Coronation Cuisine: King Charles' Quiche & A Culinary Custom
Image Credit: What's a French staple doing at the centre of the table during an occasion as British as the coronation lunch for King Charles?

LAST WEEK, King Charles III and Queen Camilla announced a quiche, devised by one of the chefs at Buckingham Palace, as the official coronation dish. The idea is that people will also cook it at home, as part of a "Coronation Big Lunch".

The recipe features a traditional shortcrust pastry with added lard, encasing a cream-and-egg filling of spinach, broad beans and cheddar, spiked with tarragon. Like Queen Elizabeth’s 1953 coronation chicken, it reveals much about the inevitability of multiculturalism in the kitchen. It raises too, the question of what a French staple is doing at the centre of the table.


King Charles III is reportedly going for a shorter, simpler ceremony than his mother, (the late) Queen Elizabeth II, did in 1953. Charles is not the first king to try to impose moderation on royal ceremonies.

From 1189 until 1830, when William IV decided it was an unnecessary extravagance, new monarchs in England were feted with a coronation banquet. George IV, whom William succeeded, was well known for his love of rich French foods. So it is no surprise that his turned out to be the banquet to end all banquets.

On July 19 1821, 1,634 diners convened at 47 tables laid in Westminster Hall for a mid-afternoon feast. A hand-written ledger gives us a glimpse of all the hundreds of dishes served, to the tune of a reported £250,000 (equivalent to £27 million today).

At the top table sat the new king and six male members of the royal family. The first course was made up of 20 dishes including les filets de poulards, sautés aux champignons (chicken sautéed with mushrooms), les cotelles d’agneau, panées, grillées, sauce poivrade (breaded, grilled lamb chops in a pepper sauce), and le paté chaud de caille à l’espagnole (a quail pie, served hot).

Two courses followed, with even more dishes: 22 and 31, respectively. The meal included sole cooked in champagne, turtle soup, a spun sugar vase filled with meringues and a pastry temple. It was topped off with ices, biscuits and fresh fruit – melons, grapefruits, plums and nectarines.


Any animosity between the British and the French became more ambivalent in the kitchen. Fine dining in Britain had long been influenced by new trends from across the channel. When George IV employed the most celebrated chef of his day, Antonin Carême, to cook in his London and Brighton homes in 1816, Carême observed that much of Britain’s diet was, in fact, French.

In opting for a French dish like the quiche, Charles thus follows in the footsteps of his forebears. George V’s English Christmas pudding was devised by a French chef. And Elizabeth II’s menu for her coronation lunch (the dish du jour was "coronation chicken"), much like that for George IV’s banquet, was written almost entirely in French, though it told a British story.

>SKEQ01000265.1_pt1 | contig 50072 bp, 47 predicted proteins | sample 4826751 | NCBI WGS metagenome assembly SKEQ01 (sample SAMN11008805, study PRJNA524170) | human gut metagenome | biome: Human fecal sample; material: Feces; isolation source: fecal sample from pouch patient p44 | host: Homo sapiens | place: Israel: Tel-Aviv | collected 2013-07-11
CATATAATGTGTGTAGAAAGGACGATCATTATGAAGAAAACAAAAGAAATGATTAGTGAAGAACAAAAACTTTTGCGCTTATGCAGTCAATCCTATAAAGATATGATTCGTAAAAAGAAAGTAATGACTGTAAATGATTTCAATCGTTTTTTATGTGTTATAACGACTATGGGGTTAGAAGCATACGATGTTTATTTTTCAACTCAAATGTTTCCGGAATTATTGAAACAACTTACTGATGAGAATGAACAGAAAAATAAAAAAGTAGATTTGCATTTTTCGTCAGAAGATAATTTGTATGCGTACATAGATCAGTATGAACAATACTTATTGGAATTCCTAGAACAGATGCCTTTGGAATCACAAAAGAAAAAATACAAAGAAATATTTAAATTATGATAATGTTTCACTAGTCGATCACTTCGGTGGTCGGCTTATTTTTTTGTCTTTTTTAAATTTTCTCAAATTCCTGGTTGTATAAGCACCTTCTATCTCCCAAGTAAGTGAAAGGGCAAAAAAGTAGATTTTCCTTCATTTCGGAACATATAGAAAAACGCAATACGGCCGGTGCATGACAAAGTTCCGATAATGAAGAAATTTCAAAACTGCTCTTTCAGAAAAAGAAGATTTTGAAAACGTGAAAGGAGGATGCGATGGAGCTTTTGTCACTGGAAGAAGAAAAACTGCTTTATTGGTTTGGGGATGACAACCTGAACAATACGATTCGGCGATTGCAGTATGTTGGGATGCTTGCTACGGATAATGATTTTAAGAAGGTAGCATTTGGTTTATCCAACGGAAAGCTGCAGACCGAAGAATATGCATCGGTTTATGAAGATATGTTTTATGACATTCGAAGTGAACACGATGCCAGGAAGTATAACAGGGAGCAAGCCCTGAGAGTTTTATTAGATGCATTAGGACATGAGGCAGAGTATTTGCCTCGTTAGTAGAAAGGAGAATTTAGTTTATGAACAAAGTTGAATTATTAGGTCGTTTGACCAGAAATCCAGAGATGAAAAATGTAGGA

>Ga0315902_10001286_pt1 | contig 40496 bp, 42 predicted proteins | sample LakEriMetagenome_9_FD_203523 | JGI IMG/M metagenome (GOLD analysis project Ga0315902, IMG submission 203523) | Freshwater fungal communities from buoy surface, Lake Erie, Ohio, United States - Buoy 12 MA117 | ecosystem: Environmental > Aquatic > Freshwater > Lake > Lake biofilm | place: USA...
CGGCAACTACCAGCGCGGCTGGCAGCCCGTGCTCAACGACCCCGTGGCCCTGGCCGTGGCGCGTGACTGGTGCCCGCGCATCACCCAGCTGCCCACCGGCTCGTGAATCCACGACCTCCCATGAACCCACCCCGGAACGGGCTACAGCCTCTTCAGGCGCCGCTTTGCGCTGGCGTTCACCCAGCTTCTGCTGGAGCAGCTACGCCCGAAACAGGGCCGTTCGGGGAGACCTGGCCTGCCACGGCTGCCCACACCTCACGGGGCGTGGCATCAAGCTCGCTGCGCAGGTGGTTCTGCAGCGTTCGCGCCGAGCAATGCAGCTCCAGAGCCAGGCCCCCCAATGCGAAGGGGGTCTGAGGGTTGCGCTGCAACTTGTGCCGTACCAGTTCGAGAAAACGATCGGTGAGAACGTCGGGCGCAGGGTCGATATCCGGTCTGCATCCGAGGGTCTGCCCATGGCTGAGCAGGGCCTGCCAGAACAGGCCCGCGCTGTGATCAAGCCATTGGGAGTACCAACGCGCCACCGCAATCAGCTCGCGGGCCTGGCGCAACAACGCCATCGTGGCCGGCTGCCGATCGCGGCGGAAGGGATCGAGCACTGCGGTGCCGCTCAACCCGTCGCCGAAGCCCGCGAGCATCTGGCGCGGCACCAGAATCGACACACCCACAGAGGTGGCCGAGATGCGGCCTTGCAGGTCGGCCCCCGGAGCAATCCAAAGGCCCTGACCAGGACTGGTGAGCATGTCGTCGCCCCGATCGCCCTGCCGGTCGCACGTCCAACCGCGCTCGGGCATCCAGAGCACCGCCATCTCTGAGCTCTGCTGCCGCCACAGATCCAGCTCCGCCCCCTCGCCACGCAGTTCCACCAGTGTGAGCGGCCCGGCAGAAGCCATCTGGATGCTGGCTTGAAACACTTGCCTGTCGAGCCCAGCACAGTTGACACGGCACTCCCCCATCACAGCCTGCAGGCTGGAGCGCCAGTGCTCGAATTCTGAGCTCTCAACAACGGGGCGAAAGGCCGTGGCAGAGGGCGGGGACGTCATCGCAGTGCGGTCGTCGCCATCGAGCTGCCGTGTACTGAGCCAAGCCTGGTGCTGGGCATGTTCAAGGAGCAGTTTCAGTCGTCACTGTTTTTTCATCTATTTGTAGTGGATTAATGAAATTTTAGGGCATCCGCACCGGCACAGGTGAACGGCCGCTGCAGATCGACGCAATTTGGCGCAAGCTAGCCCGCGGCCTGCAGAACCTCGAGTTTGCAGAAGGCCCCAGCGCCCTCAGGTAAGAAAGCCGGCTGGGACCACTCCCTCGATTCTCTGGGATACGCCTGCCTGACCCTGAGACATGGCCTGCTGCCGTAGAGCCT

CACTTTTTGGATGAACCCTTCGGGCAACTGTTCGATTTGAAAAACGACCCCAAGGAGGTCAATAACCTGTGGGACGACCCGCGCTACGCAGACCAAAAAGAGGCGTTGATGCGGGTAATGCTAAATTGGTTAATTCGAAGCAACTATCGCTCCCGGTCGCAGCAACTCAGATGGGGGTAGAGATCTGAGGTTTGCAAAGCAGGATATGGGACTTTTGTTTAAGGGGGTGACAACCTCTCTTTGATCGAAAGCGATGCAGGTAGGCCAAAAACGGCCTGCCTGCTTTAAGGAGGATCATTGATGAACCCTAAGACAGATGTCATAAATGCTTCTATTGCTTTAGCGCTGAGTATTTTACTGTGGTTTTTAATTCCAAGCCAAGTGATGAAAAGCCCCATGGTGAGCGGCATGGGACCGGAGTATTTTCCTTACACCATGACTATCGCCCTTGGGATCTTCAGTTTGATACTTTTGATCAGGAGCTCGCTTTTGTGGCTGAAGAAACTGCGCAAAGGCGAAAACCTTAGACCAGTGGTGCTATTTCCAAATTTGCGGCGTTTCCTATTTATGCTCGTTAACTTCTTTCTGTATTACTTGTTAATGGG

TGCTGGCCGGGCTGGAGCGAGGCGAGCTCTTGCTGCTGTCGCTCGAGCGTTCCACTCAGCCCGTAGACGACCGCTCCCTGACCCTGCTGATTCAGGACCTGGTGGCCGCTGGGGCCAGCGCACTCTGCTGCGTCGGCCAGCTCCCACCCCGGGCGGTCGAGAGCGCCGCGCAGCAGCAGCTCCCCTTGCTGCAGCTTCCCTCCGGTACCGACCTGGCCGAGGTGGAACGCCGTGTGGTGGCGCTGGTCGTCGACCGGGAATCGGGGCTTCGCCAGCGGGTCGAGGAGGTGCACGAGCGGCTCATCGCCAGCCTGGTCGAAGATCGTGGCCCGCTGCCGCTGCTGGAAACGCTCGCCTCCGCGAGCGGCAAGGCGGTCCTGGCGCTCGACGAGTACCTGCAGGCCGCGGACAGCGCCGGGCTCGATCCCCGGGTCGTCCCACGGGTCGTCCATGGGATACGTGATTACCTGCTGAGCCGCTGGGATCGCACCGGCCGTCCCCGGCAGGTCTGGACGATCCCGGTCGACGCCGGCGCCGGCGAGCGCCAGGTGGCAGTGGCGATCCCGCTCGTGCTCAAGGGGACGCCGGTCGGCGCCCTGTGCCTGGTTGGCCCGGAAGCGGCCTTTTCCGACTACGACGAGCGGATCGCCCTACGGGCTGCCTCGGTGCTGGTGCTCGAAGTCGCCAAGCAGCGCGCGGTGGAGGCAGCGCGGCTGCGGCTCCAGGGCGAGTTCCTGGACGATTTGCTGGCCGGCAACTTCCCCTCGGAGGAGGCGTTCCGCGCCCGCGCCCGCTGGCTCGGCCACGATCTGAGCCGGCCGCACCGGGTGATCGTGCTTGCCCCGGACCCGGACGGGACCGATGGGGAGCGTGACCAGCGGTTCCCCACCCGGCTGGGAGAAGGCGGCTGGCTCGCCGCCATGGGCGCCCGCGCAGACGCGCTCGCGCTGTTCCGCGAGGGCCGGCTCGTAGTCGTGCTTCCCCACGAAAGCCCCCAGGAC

Also like George IV’s banquet, Elizabeth’s 1953 luncheon began with a turtle soup, which Carême had declared to be Britain’s national soup. (He was right. The soup took pride of place at banquet tables throughout the 18th and 19th centuries. But it only existed because of Britain’s exploitation of overseas colonies. It thus bore testimony of the nation’s violent colonial history, whether or not this was the intended message of those who composed Elizabeth’s menu.)

The soup was followed by a fish course which had been given the name of delices de soles Prince Charles, after the heir, thereby signalling the continuity and stability of the monarchy. Lamb cooked à la Windsor followed, along with green beans, asparagus, and later strawberries, all presumably locally grown.


Locally grown food was also a great passion of an earlier monarch: George III. Though most often portrayed in popular culture as “mad King George” (he did suffer from mental illness), in his lifetime he was known as “Farmer George”. He wrote articles on agriculture using the pen name Ralph Robinson.

Contrary to his son George IV’s predilection for rich French cuisine, George III preferred more typically British flavours – fruit tarts and simple dishes of egg and spinach. But even here, Britain’s food story had European inflections.

The ledgers in which a daily record was kept of the king’s dinners interspersed French and English words to describe dishes of roast meat, ragouts and puddings. Since the British king was also the Elector of Hannover, and his wife, Queen Charlotte, a German princess, there are hints of German eating in the royal ledgers too. When it comes to food choices, flavours and cooking techniques, Britain was, and remains, part of Europe.


Along with Charles' coronation quiche, people wishing to host their own coronation lunch can download recipes for Ken Hom’s coronation roast rack of lamb with Asian-style marinade, and Nadia Hussain’s coronation aubergine.

Britain’s love of curry was the key flavour in the coronation chicken dish invented by Rosemary Hume and Constance Spry at Le Cordon Bleu London for Elizabeth in 1953. These flavours are mirrored in Hussain’s recipe, which, she says, is based both on her own mother’s cooking and what she makes for her children.

Charles’ three dishes of choice might be intended to recognise the multiculturalism of today's Britain. But they are also a reminder of the difficult legacy of empire. After all, the stories we tell about ourselves through our food weave together the things we want to say – and the things we cannot help but reveal.The Conversation

Rachel Rich is a Reader in Modern European History at Leeds Beckett University. This article has been republished from The Conversation under a Creative Commons Licence.